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Re: BerkeleyDB and config files

On Thu, 14 Oct 2004 22:12:51 -0700, Michael A. Peters <mpeters mac com> wrote:
> That made it a nightmare to maintain the administration utility.
> With a database, it is much easier. The value for the setting is
> requested from the database, or inserted into the database. It greatly
> simplifies how configuration information is stored and retrieved.

Specifically... Berkeley DB is an absolutely horrible idea if you need
to have multiple people changing multiple settings involving multiple
aspects of the system. Can Berkeley DB allow for multiple writes at
the same time? There is a price to be paid for centralization into a
single embedded database. I'm not extremely keen on the idea of
implementing a centralized embedded database for all the system
configs from networking to security policy on a system where there are
more than one administrator. And since I sort of get the feeling a lot
of RHEL deployments are large network, multiple adminstrator sorts of
things, I sort of doubt its in the best interest to steer development
into the berkeley db direction.   And I'm not particularly keen on the
idea of requiring moving to heavier multiple user database like
postgres to get around the problem of single client writing locks that
an embedded database would have. I honestly don't see any gain here at
all by over-centralization of disperate subsystem configfiles inside a
database. Optional database usage, sure. Requirement, no.

> I know people are put off by this because of what MS did with the
> registry. But that was MS. Gnome does exactly this - a database for
> gnome application settings, gconf - and it works extremely well, and is
> a hell of a lot nicer than config files.

Cough... i think you misunderstand what Gconf is...and i think you'll
find a lively discussion if you care to look about the problems Gconf
has had. And frankly I wouldn't be all too shocked if Gconf gets
replaced with another attempt at this sort of thing anyways:

GConf is NOT an embedded database. Its layer that sits between
applications and what could be a number of different configuration
storage backends. The commonly used backend isn't a 'database', its a
set of xml files. If GConf is the example of the better way to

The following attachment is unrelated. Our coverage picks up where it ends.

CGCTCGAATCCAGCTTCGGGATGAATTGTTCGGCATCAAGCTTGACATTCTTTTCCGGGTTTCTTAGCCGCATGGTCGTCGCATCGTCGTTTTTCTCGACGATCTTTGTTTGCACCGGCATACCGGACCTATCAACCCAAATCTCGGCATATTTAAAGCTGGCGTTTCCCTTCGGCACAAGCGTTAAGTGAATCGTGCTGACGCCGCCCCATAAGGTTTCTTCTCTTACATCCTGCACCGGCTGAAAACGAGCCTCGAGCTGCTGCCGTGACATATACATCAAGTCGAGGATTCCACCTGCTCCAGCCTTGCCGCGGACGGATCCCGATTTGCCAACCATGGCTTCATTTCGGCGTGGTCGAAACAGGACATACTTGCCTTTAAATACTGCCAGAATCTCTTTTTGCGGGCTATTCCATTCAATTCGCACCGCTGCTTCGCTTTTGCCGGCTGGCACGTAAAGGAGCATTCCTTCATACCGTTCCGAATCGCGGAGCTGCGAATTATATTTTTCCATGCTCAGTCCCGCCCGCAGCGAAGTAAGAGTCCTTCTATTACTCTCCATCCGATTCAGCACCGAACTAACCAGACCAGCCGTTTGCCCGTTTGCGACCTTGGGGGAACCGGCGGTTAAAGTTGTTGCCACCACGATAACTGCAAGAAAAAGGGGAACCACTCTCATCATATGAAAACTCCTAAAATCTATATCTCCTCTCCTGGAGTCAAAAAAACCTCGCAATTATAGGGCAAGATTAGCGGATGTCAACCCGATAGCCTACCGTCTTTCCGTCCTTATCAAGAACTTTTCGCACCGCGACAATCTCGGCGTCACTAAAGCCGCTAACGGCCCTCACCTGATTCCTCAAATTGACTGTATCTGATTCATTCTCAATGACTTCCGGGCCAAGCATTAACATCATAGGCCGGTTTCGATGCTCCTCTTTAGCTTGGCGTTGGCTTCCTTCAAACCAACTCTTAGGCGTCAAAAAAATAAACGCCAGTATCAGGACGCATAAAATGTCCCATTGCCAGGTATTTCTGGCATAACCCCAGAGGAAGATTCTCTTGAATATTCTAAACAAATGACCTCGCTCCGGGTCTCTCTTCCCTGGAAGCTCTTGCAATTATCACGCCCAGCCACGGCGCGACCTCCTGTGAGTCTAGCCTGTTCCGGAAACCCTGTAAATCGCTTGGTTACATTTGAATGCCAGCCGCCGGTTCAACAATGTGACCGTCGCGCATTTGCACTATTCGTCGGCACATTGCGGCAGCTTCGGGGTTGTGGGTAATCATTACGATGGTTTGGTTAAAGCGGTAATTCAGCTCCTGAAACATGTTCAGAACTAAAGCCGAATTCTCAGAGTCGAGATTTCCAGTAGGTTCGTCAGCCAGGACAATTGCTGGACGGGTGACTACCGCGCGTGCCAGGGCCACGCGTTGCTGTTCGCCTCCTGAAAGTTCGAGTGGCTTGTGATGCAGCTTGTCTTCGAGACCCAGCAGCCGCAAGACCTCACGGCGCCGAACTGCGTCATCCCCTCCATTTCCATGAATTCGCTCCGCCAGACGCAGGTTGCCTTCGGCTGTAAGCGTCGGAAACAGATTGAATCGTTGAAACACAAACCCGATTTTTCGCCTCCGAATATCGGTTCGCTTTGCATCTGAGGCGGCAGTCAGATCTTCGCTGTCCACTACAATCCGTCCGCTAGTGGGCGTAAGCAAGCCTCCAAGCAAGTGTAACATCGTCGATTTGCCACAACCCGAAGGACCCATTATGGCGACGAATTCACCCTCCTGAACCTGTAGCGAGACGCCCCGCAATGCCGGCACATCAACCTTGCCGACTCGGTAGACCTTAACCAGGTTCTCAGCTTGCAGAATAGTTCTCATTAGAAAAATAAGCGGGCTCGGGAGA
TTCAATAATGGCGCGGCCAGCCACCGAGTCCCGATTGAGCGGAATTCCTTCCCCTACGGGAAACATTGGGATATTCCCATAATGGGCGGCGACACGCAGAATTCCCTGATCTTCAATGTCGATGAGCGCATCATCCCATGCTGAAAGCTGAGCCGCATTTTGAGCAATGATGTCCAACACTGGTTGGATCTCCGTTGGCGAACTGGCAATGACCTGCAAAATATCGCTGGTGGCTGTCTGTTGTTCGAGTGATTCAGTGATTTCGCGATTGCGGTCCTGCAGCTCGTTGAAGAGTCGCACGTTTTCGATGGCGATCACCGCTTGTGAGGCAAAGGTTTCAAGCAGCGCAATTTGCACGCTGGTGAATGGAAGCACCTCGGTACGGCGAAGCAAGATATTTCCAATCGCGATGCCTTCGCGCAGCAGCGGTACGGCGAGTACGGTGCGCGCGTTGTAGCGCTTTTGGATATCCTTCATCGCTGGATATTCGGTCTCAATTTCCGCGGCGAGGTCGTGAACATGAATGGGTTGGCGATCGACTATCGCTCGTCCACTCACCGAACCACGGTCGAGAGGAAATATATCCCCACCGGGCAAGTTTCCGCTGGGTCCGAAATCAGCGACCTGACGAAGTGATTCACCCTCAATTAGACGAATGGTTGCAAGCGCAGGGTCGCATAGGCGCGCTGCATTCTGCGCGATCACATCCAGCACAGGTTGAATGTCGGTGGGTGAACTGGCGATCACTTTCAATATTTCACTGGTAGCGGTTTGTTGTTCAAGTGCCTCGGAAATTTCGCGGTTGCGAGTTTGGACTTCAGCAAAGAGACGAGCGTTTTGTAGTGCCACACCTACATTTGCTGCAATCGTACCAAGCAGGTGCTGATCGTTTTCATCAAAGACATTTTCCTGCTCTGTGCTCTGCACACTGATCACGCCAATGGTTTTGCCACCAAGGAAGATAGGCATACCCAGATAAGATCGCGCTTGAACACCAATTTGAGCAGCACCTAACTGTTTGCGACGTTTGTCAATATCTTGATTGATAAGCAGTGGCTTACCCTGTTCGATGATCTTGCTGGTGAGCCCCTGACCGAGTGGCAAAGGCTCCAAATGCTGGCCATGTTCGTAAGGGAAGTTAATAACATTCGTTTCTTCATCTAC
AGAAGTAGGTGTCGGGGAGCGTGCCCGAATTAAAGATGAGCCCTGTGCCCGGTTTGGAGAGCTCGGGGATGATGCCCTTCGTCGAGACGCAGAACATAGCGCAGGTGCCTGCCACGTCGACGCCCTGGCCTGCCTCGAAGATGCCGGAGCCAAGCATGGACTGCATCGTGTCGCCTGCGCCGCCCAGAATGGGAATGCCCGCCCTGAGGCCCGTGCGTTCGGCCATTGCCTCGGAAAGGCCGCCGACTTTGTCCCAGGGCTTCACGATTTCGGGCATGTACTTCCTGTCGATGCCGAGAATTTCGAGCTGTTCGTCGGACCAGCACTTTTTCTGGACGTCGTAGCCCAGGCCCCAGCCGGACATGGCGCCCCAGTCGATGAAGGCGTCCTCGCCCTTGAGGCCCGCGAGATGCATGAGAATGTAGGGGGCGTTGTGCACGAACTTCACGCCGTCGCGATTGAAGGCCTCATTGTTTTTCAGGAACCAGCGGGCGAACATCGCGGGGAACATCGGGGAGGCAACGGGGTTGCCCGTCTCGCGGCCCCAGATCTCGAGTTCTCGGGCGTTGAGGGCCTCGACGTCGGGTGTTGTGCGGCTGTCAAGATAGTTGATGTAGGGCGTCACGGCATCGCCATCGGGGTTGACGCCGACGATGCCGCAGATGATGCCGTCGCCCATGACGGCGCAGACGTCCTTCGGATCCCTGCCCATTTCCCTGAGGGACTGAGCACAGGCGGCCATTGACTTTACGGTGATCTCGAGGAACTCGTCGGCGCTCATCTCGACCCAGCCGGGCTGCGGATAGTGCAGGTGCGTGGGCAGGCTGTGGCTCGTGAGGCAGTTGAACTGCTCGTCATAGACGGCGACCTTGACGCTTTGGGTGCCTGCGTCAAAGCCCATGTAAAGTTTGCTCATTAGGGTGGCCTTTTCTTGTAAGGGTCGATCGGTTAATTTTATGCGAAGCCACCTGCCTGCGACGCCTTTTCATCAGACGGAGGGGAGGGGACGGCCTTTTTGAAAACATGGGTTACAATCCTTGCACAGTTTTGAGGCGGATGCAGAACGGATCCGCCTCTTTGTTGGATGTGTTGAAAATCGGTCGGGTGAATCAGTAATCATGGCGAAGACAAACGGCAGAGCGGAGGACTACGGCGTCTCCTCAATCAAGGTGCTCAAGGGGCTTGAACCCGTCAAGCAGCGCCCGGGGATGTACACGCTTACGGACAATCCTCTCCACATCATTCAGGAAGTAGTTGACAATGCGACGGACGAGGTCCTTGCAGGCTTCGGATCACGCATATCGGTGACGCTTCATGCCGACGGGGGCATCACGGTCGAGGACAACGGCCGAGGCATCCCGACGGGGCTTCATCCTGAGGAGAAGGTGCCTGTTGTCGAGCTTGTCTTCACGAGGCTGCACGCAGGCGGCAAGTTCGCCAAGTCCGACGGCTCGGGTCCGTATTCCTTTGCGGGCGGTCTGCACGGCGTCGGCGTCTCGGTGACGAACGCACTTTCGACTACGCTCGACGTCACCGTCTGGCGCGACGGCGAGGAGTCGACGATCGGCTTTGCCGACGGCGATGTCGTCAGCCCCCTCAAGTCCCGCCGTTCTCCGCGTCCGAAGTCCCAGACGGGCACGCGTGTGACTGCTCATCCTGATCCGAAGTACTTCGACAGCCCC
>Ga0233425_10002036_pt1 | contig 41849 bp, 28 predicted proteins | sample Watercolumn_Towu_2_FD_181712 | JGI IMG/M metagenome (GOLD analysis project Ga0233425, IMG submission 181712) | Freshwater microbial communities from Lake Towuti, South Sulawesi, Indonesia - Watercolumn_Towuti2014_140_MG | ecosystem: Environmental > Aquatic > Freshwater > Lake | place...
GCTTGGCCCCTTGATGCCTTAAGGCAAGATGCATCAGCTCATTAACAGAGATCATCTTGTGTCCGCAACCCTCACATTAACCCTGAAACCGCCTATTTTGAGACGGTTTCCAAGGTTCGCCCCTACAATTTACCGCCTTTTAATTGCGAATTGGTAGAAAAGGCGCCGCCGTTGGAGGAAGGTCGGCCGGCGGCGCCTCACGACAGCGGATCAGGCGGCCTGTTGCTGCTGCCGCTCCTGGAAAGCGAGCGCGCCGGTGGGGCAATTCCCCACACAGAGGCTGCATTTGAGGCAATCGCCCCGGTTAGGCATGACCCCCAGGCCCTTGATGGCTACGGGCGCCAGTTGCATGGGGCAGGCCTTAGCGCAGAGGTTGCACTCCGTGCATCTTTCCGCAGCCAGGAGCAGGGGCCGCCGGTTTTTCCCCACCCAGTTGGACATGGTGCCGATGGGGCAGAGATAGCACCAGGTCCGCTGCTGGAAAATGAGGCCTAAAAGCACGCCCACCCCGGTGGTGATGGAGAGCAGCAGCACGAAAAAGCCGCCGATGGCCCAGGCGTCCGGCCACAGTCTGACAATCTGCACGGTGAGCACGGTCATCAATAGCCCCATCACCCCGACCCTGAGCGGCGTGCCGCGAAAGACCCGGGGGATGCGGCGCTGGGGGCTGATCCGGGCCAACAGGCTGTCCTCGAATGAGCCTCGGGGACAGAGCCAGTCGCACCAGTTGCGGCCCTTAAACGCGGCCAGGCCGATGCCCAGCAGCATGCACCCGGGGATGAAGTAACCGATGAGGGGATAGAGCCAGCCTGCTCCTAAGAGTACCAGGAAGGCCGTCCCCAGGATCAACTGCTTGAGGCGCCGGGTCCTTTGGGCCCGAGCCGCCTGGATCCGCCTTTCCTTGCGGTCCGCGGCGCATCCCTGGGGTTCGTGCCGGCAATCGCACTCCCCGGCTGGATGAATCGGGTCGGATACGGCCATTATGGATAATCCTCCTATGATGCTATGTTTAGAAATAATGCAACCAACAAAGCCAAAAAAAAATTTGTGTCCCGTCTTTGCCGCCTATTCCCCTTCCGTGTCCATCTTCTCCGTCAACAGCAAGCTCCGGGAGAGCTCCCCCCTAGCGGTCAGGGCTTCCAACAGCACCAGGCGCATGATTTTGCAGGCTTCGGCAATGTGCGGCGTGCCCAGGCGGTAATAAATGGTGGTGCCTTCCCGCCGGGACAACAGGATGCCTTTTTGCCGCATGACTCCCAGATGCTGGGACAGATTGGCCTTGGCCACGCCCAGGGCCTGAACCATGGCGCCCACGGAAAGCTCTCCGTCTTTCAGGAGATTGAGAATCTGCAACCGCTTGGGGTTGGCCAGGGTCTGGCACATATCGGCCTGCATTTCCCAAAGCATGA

approach the problem, then its not an example supports the argument
that you NEED a database backend like db4 at all.

You might be able to make a case for structured files like xml instead
of flat files, but the case specifically for a centralized berkeley db
falls short of the level of discussion thats going to be needed for
serious interest compared to previous long thread discussions
concerning 'registry' like behavior in the last 6 months. I personally
like the discussion pointing to the creation of libconfig that
implements an api for the sysconfig flat files instead of more
cumbersome solutions like a centralized db as a fedora/redhat
sysconfig specific stop gap measure before an appropriate api for
config files can be agreed on widely. But even then we get into
tradeoffs of how to build files that can be reasonably accessed with
and without advanced tools. Don't underestimate the power and
flexibility of being able to quickly open up a configuration file in
vi from a simplistic rescue environment and be able to get something
fixed, in your quest to build a file syntax and layout that is is to
build graphical tools on. There are tradeoffs invovled, and I'm not
even sure the benefits of even something simple like xml like
structured files strikes a balance to the ease of parsing the flat
files in vi when its needed.   I encourage you to look back to at
least July in the archives of this list and read up on similar


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